Environmental and Occupational Exposures to Cancers
(Beyond Pesticides, September 26, 2005) The University of Massachusetts Lowell today released a report earlier this week that links dozens of environmental and occupational exposures to nearly 30 types of cancer. The new study by the University¹s Lowell Center for Sustainable Production reviewed scientific evidence documenting associations between environmental and occupational exposures and certain cancers in the United States marking the first time this massive body of material has been summarized in one, accessible document.
“Environmental and Occupational Causes of Cancer: A Review of Recent Scientific Evidence” shows that many cancer cases and deaths are caused or contributed to by involuntary exposures. These include: bladder cancer from the primary solvent used in dry cleaning, breast cancer from endocrine disruptors like bisphenol-A and other plastics components, lung cancer from residential exposure to radon, non-Hodgkin¹s lymphoma from solvent and herbicide exposure, and childhood leukemia from pesticides.
“We need to
pay attention to environmental and occupational risk factors,” said
Molly Jacobs, project manager. “Known and preventable exposures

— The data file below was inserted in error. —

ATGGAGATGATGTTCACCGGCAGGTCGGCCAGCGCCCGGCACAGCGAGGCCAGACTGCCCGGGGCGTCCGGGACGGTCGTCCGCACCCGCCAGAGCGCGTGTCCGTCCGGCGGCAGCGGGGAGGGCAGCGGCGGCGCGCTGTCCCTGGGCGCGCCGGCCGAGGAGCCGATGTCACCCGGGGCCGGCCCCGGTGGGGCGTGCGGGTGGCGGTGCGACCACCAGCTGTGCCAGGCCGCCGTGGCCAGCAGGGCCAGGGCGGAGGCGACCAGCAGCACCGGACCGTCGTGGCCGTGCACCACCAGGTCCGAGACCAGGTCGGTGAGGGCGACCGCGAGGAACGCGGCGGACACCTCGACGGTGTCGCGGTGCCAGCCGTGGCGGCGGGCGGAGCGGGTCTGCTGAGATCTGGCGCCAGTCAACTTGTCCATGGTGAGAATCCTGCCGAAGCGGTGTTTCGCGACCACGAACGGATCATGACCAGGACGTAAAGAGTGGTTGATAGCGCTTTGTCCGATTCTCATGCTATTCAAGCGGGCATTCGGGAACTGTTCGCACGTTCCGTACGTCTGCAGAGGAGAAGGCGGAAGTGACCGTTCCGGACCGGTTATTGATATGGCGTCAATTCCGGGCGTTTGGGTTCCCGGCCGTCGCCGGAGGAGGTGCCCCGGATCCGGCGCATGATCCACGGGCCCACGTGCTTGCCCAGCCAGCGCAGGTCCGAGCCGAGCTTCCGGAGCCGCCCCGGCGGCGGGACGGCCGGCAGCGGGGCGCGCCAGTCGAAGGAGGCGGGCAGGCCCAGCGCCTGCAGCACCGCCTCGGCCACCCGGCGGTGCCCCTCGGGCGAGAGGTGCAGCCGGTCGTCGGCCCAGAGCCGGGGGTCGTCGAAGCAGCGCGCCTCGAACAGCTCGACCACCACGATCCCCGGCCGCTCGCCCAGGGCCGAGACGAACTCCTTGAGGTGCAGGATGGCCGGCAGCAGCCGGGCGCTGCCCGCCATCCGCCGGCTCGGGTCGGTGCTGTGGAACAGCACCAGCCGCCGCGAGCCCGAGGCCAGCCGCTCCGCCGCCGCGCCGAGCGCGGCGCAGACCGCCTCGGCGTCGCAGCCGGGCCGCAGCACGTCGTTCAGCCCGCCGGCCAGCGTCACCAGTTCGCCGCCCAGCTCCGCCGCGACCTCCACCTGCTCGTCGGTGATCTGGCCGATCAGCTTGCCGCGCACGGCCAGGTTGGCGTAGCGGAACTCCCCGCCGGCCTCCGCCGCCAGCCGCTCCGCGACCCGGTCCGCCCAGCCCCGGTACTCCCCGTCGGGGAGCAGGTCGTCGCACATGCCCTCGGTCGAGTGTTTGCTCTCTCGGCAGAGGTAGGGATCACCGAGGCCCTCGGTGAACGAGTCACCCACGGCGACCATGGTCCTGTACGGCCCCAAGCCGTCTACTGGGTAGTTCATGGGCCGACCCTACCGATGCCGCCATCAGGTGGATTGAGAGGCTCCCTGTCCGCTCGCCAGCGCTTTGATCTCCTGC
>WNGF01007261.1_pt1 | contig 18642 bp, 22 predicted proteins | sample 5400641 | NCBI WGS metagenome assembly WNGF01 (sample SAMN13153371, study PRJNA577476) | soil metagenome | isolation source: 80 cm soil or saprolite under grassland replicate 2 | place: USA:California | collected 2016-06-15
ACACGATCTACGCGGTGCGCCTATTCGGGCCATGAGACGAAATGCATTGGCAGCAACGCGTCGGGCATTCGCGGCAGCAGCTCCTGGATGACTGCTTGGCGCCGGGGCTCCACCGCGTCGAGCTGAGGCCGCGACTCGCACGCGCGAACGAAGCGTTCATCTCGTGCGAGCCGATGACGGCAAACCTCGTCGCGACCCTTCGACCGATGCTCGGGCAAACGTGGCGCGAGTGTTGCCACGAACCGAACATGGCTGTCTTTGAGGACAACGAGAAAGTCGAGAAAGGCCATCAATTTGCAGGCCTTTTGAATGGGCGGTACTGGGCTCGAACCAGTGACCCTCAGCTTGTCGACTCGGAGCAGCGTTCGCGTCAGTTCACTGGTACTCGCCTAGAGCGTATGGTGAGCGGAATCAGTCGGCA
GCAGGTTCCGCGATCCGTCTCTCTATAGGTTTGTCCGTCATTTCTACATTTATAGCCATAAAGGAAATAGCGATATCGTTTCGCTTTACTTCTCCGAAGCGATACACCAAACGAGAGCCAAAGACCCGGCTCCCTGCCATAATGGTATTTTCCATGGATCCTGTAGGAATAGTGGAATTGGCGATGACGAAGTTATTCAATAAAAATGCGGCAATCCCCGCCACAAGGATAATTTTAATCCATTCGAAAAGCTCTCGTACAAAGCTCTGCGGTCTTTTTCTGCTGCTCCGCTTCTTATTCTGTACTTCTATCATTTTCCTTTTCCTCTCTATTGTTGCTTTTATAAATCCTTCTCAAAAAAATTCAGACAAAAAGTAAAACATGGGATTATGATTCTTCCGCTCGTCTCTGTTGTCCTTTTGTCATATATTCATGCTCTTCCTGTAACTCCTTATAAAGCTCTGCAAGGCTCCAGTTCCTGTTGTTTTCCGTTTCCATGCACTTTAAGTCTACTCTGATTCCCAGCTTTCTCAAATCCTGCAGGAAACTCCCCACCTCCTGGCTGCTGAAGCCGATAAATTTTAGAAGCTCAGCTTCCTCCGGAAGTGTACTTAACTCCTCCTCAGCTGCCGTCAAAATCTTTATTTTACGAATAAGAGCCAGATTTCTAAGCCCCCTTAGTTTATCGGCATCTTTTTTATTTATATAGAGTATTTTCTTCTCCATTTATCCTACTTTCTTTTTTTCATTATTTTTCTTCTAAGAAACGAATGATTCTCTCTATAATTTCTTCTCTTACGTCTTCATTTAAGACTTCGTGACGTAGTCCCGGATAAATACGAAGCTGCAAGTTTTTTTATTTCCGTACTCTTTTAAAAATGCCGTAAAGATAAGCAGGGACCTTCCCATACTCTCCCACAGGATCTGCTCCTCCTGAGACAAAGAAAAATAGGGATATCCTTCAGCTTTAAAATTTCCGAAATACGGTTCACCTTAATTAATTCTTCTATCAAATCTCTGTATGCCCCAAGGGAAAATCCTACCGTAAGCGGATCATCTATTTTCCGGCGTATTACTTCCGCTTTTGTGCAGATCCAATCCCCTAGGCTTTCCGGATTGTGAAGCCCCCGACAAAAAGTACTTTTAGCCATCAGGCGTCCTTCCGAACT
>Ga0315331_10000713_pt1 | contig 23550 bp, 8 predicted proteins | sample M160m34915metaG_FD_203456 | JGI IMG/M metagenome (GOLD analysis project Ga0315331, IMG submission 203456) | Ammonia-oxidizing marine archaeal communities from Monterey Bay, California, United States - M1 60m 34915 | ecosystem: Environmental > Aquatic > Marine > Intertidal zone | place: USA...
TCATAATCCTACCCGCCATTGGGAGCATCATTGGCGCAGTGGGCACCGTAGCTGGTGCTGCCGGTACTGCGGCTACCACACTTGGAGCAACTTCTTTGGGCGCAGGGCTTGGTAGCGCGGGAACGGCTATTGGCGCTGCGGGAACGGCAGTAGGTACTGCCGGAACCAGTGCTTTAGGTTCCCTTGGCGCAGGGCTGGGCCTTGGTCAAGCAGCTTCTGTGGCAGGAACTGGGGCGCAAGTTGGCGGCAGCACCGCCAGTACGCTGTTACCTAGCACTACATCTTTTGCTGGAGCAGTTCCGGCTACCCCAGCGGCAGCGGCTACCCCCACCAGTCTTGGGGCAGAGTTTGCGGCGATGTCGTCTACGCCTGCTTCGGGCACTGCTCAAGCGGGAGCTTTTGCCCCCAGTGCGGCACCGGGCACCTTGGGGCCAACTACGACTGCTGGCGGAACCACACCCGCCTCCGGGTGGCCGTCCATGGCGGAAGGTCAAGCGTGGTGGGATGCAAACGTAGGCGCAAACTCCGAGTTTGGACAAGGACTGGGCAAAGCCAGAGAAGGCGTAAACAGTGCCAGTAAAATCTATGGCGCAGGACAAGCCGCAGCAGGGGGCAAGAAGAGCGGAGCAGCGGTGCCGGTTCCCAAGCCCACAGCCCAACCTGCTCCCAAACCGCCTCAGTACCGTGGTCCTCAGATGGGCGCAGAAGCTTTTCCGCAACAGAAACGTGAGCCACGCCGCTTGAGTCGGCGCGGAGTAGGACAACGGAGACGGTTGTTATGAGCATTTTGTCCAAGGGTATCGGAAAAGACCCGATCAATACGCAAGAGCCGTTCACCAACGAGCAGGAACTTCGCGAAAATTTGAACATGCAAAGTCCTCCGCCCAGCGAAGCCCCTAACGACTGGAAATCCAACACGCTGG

are clearly responsible for tens of thousands of excess cancer cases each
year. It is unconscionable not to implement policy changes that we know
will prevent sickness and death.”
“The sum of the evidence makes an airtight case for reconsideration of chemicals policies in the U.S.,” said Dr. Richard W. Clapp, Ph.D., lead epidemiologist for the report and adjunct professor at UMass Lowell. “We need to follow the example of the European Union’s REACH program, which prevents the use of known or suspected carcinogens when suitable substitutes are readily available.”
Despite notable gains
in reducing incidence and mortality rates for certain cancers, the authors
lament that cancer constitutes a growing burden on society. They note
that the mortality rate for all cancers combined (excluding non-melanoma
skin cancer) is the same today as it was in the 1940s and the annual rate
of new cases increased by 85 percent over the past 50 years.
“Major cancer agencies have largely avoided the urgency of acting on what we know to prevent people from getting cancer in the first place,” said researcher Genevieve Howe.
The report disputes the often-cited, 25 year-old analysis by Sir Richard Doll and Richard Peto that attributes only 2 to 4 percent of cancers to involuntary environmental and occupational exposures. “Our review makes it clear that new knowledge about multiple causes of cancer, including involuntary exposures, early-life exposures, synergistic effects, and genetic factors, renders making such estimates not just pointless, but counterproductive,” Dr. Clapp said.
The full press release, Executive Summary, and report are available at: http://www.sustainableproduction.org/pres.shtml
TAKE ACTION: Write to U.S.EPA Acting Administrator Stephen Johnson to let him know that they have a duty to alert the public to the scientific findings (laboratory and epidemiologic) that link pesticides and other environmental exposures with cancer. In addition, urge EPA officials to initiate an urgent and expedited review of pesticides' link to cancer.